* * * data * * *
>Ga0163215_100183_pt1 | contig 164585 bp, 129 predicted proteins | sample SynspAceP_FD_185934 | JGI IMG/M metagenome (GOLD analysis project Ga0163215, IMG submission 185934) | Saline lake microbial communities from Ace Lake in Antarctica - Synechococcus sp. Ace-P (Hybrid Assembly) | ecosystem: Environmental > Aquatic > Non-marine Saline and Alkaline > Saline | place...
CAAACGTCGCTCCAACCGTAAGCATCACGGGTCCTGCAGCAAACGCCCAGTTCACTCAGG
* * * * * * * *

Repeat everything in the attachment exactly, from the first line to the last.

>Ga0163215_100183_pt1 | contig 164585 bp, 129 predicted proteins | sample SynspAceP_FD_185934 | JGI IMG/M metagenome (GOLD analysis project Ga0163215, IMG submission 185934) | Saline lake microbial communities from Ace Lake in Antarctica - Synechococcus sp. Ace-P (Hybrid Assembly) | ecosystem: Environmental > Aquatic > Non-marine Saline and Alkaline > Saline | place...
CAAACGTCGCTCCAACCGTAAGCATCACGGGTCCTGCAGCAAACGCCCAGTTCACTCAGG